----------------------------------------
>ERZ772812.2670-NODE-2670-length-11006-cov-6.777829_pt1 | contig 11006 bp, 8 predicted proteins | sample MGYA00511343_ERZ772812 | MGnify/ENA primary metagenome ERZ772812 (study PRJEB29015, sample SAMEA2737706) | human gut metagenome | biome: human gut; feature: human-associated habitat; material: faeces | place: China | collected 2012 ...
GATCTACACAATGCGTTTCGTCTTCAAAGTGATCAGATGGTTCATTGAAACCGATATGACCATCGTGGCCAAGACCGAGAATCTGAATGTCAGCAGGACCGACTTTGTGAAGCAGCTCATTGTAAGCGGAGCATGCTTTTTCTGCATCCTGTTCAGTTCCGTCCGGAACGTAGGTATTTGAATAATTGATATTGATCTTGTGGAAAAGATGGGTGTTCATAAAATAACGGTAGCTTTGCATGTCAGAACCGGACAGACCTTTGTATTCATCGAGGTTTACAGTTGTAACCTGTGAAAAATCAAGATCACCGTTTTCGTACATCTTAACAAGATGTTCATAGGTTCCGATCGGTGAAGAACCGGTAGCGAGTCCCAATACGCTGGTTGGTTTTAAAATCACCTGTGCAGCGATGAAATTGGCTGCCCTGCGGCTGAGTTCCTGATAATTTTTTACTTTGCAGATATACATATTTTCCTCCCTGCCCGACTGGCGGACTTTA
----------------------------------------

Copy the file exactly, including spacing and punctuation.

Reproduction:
>ERZ772812.2670-NODE-2670-length-11006-cov-6.777829_pt1 | contig 11006 bp, 8 predicted proteins | sample MGYA00511343_ERZ772812 | MGnify/ENA primary metagenome ERZ772812 (study PRJEB29015, sample SAMEA2737706) | human gut metagenome | biome: human gut; feature: human-associated habitat; material: faeces | place: China | collected 2012 ...
GATCTACACAATGCGTTTCGTCTTCAAAGTGATCAGATGGTTCATTGAAACCGATATGACCATCGTGGCCAAGACCGAGAATCTGAATGTCAGCAGGACCGACTTTGTGAAGCAGCTCATTGTAAGCGGAGCATGCTTTTTCTGCATCCTGTTCAGTTCCGTCCGGAACGTAGGTATTTGAATAATTGATATTGATCTTGTGGAAAAGATGGGTGTTCATAAAATAACGGTAGCTTTGCATGTCAGAACCGGACAGACCTTTGTATTCATCGAGGTTTACAGTTGTAACCTGTGAAAAATCAAGATCACCGTTTTCGTACATCTTAACAAGATGTTCATAGGTTCCGATCGGTGAAGAACCGGTAGCGAGTCCCAATACGCTGGTTGGTTTTAAAATCACCTGTGCAGCGATGAAATTGGCTGCCCTGCGGCTGAGTTCCTGATAATTTTTTACTTTGCAGATATACATATTTTCCTCCCTGCCCGACTGGCGGACTTTA